Joel Sarli was Associate Secretary of the General Conference Ministerial Association and the second editor of Elder’s Digest when this article was written.

About 1,950 years ago the apostle Paul counseled the members of the Church of his time to "cast not away, therefore, your confidence." And I believe this is the very need of our church today.

Some years ago I was called to be the pastor of the Portuguese Church in Canada. Some time before, a very peculiar situation developed between two of the elders who had lost confidence in each other. For a long time they had scarcely spoken to each other. They kept a tirade of criticism against one another. It war. a terrible thing. It split the church members. The attitude of the feuding brethren was reflected in the factions that developed in the congregation. Untold harm to the cause resulted. I was thankful for what the Spirit of God did for these two estranged members one morning.

One day, after a revival preaching on Sabbath, with tears streaming down their cheeks they put their arms around each other, and the old barriers fell like Berlin's Wall. What a blessed experience it brought to the whole church when confidence was restored. The English word confidence comes from a Latin infinitive, confidere, "to trust." Confidence is synonymous with trust and faith. If we trust a person's good offices, if we have faith in his sincerity, though we may not always agree with his views and the way he does things, we may still retain confidence in him.

Confidence does not make a person a rubber stamp. It does make him charitable. It creates trust and faith in the sincerity and the motives of the brethren.

Ellen C. White counsels the members of the church in these words: "The success of our work depends upon our love to God and our love to our fellow men. When there is harmonious action among the individual members of the church, when there is love and confidence manifested by brother to brother, there will be proportionate force and power in our work." Testimonies to Ministers, p. 188.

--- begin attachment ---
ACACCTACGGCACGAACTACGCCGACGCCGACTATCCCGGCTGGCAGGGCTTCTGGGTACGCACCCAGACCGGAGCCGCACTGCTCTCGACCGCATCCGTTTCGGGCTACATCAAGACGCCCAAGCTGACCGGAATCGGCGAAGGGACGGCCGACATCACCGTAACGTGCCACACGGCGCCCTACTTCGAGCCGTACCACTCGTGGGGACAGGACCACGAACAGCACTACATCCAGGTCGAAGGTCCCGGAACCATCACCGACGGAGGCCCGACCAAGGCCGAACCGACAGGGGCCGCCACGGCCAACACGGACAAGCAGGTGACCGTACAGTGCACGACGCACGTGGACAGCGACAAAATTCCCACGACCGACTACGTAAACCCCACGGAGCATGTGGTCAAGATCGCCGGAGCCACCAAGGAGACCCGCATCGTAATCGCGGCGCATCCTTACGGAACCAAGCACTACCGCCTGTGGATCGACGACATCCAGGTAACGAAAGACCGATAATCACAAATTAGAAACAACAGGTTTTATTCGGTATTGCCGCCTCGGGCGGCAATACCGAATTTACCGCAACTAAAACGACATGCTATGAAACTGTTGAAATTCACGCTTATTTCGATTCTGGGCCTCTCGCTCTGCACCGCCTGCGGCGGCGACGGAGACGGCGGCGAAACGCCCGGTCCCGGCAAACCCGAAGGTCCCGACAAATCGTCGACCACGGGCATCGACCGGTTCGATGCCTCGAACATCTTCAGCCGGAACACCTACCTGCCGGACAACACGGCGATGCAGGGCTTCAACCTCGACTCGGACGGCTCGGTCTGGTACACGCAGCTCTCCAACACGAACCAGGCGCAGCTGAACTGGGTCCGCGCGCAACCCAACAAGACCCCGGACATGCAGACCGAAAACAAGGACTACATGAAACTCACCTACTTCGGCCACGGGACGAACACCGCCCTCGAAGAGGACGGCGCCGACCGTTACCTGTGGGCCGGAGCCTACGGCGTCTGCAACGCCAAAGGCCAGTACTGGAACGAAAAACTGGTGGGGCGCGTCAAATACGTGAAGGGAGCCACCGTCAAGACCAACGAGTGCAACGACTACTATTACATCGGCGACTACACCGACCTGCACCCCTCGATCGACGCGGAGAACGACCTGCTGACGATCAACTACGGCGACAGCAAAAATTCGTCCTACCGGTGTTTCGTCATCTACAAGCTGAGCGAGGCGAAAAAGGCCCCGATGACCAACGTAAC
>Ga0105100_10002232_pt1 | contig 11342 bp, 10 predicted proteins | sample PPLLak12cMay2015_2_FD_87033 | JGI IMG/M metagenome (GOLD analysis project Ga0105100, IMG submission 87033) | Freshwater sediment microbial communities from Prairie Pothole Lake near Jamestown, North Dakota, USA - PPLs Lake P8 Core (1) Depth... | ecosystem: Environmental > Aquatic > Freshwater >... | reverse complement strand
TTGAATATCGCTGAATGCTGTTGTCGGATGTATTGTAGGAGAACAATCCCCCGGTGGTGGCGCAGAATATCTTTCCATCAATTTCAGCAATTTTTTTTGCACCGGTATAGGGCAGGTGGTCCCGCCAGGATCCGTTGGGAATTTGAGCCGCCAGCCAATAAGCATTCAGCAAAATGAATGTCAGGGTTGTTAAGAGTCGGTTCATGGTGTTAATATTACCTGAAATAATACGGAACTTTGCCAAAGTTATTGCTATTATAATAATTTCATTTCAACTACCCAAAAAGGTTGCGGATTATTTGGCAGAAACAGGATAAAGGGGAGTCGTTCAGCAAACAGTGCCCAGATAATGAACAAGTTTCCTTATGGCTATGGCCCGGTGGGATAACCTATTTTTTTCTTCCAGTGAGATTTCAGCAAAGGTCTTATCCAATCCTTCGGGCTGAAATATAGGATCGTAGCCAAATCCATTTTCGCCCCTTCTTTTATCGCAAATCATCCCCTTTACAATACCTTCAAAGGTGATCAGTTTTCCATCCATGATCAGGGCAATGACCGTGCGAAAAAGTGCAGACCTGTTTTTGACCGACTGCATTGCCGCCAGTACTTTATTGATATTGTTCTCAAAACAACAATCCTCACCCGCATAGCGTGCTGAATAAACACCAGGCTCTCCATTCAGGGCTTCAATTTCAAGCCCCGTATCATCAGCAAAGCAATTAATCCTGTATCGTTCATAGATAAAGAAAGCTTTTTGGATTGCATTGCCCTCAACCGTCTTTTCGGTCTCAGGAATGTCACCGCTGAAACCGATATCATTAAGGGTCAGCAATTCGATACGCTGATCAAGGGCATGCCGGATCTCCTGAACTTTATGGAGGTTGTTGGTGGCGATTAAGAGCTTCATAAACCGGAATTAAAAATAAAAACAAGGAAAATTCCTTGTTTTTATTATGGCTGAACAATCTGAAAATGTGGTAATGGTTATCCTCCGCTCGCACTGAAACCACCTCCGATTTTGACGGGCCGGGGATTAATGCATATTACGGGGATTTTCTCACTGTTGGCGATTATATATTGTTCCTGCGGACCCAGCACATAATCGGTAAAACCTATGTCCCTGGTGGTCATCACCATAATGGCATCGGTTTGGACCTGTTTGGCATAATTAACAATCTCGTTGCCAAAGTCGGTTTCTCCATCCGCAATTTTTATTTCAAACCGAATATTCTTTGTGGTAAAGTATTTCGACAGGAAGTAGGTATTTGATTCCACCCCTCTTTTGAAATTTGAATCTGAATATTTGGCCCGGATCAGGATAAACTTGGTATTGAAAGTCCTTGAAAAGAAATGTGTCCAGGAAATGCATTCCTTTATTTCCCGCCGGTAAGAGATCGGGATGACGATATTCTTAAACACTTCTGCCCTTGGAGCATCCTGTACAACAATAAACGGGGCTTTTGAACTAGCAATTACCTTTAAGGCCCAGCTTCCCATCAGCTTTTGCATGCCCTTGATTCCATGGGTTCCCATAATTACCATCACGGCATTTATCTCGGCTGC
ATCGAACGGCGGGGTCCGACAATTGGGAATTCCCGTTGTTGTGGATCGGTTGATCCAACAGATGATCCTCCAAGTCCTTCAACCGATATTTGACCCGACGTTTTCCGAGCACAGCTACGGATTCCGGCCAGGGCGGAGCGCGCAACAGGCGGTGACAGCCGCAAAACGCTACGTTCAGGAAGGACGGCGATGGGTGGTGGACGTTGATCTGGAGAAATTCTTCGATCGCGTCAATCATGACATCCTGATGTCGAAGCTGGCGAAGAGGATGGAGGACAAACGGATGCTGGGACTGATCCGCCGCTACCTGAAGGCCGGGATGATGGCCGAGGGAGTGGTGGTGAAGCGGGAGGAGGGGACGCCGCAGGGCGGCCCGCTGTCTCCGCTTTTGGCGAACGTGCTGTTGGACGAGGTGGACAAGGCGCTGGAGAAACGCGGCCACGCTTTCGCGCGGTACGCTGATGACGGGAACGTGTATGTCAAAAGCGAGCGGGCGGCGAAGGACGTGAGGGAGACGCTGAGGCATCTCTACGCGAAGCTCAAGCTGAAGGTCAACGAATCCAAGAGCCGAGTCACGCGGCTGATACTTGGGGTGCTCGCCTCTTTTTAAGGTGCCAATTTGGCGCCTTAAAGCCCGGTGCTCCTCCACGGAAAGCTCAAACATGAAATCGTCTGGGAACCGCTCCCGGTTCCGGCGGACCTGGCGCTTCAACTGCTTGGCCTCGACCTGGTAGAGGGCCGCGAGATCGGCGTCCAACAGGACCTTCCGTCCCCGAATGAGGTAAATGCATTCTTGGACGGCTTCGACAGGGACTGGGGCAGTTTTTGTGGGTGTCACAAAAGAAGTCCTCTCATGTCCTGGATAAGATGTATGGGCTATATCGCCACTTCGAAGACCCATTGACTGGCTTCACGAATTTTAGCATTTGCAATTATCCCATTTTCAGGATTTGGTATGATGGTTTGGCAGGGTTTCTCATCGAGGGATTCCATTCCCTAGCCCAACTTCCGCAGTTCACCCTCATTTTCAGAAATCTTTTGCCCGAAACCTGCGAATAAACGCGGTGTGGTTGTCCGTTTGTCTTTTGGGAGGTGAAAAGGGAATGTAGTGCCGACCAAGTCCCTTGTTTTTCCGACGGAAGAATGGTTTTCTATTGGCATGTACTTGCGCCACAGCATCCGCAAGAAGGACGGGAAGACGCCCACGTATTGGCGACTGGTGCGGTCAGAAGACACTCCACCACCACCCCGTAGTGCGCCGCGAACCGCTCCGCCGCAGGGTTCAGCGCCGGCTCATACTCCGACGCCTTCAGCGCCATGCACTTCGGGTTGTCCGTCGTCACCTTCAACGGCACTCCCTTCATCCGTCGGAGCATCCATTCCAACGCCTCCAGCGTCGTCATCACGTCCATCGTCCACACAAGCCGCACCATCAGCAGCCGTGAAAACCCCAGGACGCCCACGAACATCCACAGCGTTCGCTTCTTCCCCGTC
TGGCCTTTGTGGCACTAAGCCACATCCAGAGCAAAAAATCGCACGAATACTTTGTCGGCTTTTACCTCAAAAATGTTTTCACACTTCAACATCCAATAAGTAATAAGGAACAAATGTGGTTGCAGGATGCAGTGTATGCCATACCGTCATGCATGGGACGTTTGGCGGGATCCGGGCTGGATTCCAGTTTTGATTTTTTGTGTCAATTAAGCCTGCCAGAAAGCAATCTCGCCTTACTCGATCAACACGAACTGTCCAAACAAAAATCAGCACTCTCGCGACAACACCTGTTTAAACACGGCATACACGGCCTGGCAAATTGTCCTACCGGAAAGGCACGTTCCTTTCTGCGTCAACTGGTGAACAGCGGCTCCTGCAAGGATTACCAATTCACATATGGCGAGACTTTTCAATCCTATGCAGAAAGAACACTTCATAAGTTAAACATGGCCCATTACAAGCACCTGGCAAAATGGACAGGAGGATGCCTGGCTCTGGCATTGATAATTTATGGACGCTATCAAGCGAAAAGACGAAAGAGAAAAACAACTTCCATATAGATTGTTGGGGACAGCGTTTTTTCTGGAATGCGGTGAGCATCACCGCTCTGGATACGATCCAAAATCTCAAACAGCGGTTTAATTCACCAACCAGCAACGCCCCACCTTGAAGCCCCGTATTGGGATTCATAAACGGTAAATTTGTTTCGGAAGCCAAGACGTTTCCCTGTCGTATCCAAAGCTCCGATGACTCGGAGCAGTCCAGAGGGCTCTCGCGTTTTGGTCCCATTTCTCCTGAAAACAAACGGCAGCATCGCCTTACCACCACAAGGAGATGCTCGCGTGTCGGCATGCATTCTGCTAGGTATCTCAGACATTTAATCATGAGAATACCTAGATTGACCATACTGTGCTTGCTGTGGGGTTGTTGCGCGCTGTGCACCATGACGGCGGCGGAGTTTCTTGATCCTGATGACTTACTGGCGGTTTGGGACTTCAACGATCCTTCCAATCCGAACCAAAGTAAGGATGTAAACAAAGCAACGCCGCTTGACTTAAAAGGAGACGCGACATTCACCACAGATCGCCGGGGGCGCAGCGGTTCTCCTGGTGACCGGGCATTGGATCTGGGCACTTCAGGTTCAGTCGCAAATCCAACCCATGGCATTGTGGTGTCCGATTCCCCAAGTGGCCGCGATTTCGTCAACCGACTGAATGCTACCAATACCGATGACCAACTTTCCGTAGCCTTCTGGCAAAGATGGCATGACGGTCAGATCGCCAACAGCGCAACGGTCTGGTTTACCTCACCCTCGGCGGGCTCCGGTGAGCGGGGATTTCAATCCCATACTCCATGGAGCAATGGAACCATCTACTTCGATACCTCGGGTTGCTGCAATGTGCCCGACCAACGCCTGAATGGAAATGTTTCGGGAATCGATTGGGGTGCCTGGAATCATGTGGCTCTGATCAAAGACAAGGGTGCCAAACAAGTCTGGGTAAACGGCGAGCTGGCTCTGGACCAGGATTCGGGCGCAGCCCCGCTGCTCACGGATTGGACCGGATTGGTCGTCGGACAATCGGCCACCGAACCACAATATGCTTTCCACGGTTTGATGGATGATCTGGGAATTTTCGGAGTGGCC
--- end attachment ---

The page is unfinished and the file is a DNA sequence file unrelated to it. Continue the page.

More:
"Love and confidence manifested by brother to brother" will bring success and power in our work.

Because Satan is not happy with the success of God's cause he tries by all means to destroy the spirit of confidence among our leaders. He sets people among our members to start a work of destruction of reputation and confidence. "Satan knows that if he can set brother to watch brother in the church and in the ministry some will be as disheartened and discouraged as to leave their post of duty." Testimonies to Ministers, p. 189

How sad when men have their hearts broken and their spirit crushed by unkindness and lack of confidence to the extent that it drives them out of the work and sometimes out of the church. How much we need confidence among the brethren in our churches today.

We are living in times of tension and trouble. Suspicion torments the minds of the world leaders. Anything one side proposes it is certain the other side will oppose. Sinister intent is imputed by both sides. Stress and strain tests our world in many areas.

It is a nerve-racking and terrible thing when such lack of confidence exists among leaders of the world. How much more to be lamented it is when such feelings creep in among members in the cause of God. The Advent movement is an international movement. Likewise it brings together varied races and all types of personalities and dispositions from among the peoples represented. How important for us to ever bear in mind that regardless of what flag or race we represent we are first Adventists. As followers of the Lord Jesus Christ there must be confidence among us.

Living as we do in the most crucial period of the history of the world and of the church, when strife, tensions, and suspicions of all sort are rampant and have been thrown away by all means of communications, by individuals from outside and inside of the church, somehow I believe God's message for each of us leaders is: "Cast not away, therefore, your confidence." We must not permit the mistrust or suspicion of the world about us to insinuate themselves into our congregation. There must be no mistrust, no probing or impugning of motives, no lack of faith among pastors and elders who bear the vessel of the Lord in such solemn time as those in which we live.

"Let us cherish a spirit of confidence in ... our brethren." Ibid., p. 500.

Joel Sarli was Associate Secretary of the General Conference Ministerial Association and the second editor of Elder’s Digest when this article was written.